Friday, November 23, 2007

Contractors Balk at No-Heavy-Lifting Standard

Ergonomics regulations being considered again ...

"Construction companies, which won an exemption from a Clinton administration rule protecting workers from heavy lifting and other repetitive-motion injuries, are trying to kill off a new voluntary industry standard.

Five trade groups representing U.S. residential and commercial builders filed an appeal on Nov. 9 of an ergonomics measure adopted by the nonprofit American National Standards Institute, which uses safety professionals and labor and industry to develop rules. There is no penalty if employers ignore the standards.

``It strains credulity to assert that a voluntary consensus standard exists in the face of opposition by the construction industry employers,'' the appeal said. Some issues ``are so contentious they do not lend themselves to the development of consensus standards.''

The regulation of ergonomics -- the relationship of workers to their physical environment -- has been a decade-long battleground involving Congress, business, labor and government. The Labor Department said in 2001 that more than 600,000 workers a year had to take time off because of ergonomic-related injuries. Congress that year overturned a Clinton administration rule designed to prevent such injuries.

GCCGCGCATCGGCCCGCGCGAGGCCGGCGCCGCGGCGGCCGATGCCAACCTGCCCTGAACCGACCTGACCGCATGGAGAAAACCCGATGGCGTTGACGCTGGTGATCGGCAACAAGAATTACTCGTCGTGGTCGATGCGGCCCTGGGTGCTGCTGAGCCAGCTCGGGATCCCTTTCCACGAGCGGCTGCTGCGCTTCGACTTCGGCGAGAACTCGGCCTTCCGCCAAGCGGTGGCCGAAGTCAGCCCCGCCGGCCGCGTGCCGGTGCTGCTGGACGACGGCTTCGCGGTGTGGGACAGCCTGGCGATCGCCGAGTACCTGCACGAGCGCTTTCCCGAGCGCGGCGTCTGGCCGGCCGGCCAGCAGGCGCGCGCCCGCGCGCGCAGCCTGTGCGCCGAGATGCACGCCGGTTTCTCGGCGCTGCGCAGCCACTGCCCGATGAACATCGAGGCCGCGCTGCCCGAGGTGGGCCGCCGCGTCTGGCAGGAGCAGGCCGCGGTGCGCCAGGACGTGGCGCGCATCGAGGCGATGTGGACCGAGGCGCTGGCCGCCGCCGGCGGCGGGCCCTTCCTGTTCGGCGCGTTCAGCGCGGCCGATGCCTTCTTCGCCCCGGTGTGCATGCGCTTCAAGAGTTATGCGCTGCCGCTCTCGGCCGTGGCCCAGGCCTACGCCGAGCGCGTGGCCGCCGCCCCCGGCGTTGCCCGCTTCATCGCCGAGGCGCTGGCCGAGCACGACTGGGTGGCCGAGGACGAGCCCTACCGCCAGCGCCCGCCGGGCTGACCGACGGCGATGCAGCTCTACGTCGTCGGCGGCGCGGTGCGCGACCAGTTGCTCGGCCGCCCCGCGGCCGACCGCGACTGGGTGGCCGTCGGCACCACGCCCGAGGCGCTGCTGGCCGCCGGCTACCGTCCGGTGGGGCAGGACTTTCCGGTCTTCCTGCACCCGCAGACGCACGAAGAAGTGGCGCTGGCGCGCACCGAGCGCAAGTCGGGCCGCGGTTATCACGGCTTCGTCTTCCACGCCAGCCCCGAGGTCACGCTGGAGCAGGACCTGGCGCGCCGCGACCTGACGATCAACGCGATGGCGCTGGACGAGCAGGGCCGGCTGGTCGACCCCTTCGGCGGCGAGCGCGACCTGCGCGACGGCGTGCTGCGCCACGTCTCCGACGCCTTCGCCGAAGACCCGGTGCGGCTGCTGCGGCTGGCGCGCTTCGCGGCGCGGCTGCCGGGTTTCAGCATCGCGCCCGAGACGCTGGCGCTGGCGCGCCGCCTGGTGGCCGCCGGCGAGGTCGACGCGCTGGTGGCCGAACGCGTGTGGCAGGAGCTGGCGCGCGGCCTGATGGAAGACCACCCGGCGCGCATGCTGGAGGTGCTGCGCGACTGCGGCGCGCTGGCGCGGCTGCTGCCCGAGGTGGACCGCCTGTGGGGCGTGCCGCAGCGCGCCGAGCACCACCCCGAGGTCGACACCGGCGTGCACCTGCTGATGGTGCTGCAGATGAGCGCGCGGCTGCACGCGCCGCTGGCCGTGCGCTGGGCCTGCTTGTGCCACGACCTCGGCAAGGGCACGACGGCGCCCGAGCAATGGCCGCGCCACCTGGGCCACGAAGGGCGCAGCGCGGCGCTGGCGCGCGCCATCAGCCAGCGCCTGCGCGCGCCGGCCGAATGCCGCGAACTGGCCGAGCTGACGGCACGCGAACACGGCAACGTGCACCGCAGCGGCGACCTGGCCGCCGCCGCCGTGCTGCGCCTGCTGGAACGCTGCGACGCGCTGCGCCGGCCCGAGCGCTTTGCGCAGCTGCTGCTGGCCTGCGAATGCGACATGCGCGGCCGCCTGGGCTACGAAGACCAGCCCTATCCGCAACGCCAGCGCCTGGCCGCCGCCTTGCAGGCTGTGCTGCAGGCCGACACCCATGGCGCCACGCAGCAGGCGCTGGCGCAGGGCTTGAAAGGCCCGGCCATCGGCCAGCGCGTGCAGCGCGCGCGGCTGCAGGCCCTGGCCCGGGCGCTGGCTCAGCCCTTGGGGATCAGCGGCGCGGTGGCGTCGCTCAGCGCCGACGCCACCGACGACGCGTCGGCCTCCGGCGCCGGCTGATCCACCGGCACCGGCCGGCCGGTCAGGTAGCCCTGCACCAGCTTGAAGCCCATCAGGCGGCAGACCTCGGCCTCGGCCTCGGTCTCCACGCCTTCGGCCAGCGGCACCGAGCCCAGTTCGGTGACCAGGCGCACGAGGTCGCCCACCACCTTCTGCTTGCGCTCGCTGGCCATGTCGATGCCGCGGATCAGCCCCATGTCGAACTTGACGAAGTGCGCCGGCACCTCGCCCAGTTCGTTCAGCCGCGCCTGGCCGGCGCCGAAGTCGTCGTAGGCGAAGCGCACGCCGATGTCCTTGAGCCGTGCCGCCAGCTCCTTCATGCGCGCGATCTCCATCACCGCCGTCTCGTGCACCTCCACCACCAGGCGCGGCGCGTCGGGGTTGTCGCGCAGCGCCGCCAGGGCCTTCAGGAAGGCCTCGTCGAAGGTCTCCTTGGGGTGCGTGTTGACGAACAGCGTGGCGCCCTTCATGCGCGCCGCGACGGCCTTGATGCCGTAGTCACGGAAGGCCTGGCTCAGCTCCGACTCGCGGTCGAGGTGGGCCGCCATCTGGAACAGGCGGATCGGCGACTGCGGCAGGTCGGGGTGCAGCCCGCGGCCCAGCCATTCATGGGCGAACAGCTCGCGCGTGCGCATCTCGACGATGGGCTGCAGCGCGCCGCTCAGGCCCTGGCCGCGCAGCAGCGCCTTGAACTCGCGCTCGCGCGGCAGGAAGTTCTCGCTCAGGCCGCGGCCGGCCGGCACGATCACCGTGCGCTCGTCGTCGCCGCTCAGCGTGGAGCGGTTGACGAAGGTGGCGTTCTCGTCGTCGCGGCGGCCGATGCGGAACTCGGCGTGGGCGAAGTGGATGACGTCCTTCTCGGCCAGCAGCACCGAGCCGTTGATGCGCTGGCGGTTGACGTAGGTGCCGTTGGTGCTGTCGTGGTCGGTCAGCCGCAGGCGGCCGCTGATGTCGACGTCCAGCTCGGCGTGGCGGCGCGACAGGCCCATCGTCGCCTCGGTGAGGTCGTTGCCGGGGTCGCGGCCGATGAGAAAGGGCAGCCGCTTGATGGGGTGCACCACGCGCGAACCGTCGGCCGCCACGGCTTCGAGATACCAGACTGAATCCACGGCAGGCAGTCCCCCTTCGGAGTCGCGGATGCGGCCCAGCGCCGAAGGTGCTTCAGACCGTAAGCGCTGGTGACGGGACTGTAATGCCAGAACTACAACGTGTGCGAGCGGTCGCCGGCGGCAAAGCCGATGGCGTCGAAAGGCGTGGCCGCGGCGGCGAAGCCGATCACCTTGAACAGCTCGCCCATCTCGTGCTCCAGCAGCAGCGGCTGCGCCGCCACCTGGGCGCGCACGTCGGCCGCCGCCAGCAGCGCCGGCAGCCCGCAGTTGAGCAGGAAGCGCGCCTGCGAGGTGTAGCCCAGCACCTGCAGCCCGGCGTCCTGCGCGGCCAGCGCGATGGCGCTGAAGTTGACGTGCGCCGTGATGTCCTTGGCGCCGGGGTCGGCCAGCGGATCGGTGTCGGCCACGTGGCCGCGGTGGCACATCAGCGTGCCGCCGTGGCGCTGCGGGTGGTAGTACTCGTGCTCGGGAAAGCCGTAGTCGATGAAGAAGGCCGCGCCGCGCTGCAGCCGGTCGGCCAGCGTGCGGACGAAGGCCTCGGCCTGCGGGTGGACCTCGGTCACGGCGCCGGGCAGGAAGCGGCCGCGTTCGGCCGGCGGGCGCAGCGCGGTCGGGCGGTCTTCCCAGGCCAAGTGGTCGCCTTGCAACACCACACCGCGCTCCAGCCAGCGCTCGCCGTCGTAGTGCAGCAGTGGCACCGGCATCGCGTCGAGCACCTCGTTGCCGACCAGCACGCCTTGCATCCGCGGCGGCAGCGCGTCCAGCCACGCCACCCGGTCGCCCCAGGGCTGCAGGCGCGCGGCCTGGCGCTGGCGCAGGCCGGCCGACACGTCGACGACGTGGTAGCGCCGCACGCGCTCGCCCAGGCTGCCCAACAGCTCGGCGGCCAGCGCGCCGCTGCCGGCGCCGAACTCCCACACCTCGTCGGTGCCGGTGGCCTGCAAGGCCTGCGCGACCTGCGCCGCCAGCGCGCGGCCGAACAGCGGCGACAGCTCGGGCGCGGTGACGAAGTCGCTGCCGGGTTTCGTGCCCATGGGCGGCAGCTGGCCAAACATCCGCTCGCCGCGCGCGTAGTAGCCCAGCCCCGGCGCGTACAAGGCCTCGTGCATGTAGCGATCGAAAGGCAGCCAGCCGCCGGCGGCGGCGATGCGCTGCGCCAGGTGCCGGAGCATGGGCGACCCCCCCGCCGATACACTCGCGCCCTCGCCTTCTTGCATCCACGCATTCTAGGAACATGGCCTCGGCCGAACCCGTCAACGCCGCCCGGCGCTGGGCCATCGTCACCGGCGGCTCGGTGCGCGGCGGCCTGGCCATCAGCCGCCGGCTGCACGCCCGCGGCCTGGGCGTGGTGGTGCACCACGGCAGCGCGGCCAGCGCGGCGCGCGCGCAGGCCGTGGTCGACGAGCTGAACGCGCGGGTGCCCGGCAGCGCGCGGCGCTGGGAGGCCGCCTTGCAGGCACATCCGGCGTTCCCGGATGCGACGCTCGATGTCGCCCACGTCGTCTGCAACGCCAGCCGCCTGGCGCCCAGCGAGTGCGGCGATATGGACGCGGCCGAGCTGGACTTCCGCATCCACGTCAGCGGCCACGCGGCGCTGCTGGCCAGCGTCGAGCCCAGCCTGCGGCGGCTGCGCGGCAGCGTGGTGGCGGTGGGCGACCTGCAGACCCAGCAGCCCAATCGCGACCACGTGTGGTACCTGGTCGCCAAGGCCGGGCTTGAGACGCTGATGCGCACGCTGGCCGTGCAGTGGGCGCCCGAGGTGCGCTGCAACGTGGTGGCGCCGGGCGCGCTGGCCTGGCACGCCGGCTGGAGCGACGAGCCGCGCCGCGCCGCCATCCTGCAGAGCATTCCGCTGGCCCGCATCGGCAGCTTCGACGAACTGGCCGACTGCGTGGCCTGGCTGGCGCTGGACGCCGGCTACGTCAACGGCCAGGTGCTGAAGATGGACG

Since then, business groups have been vigilant in preventing most formal regulation at the state or federal level. Most of them don't support the voluntary ergonomic ``guidelines'' that the Bush administration's U.S. Occupational Safety and Health Administration has issued covering poultry processing, grocery stores and nursing homes.

`Whatever They Can'

The five trade groups will ``do whatever they can to stop an ergonomics standard,'' said Frank Burg, a safety consultant who worked on the voluntary rule. ``We reached out to these people and put 90 percent of what they wanted in the standard.''

The American Society of Safety Engineers, a Des Plaines, Illinois trade group, oversaw the process that led to the institute's adoption of the rule on June 4. The appeal will be decided in February.

The issue carries more weight now because of the industry's concern that a Democrat might take the White House and resurrect an enforceable federal ergonomics standard. Almost all the Democratic presidential candidates are on record saying they support protecting workers from such injuries."    (Continued via    [Ergonomics Resources]

Lifting Standards- Ergonomics

Lifting Standards

Listen to this article


Post a Comment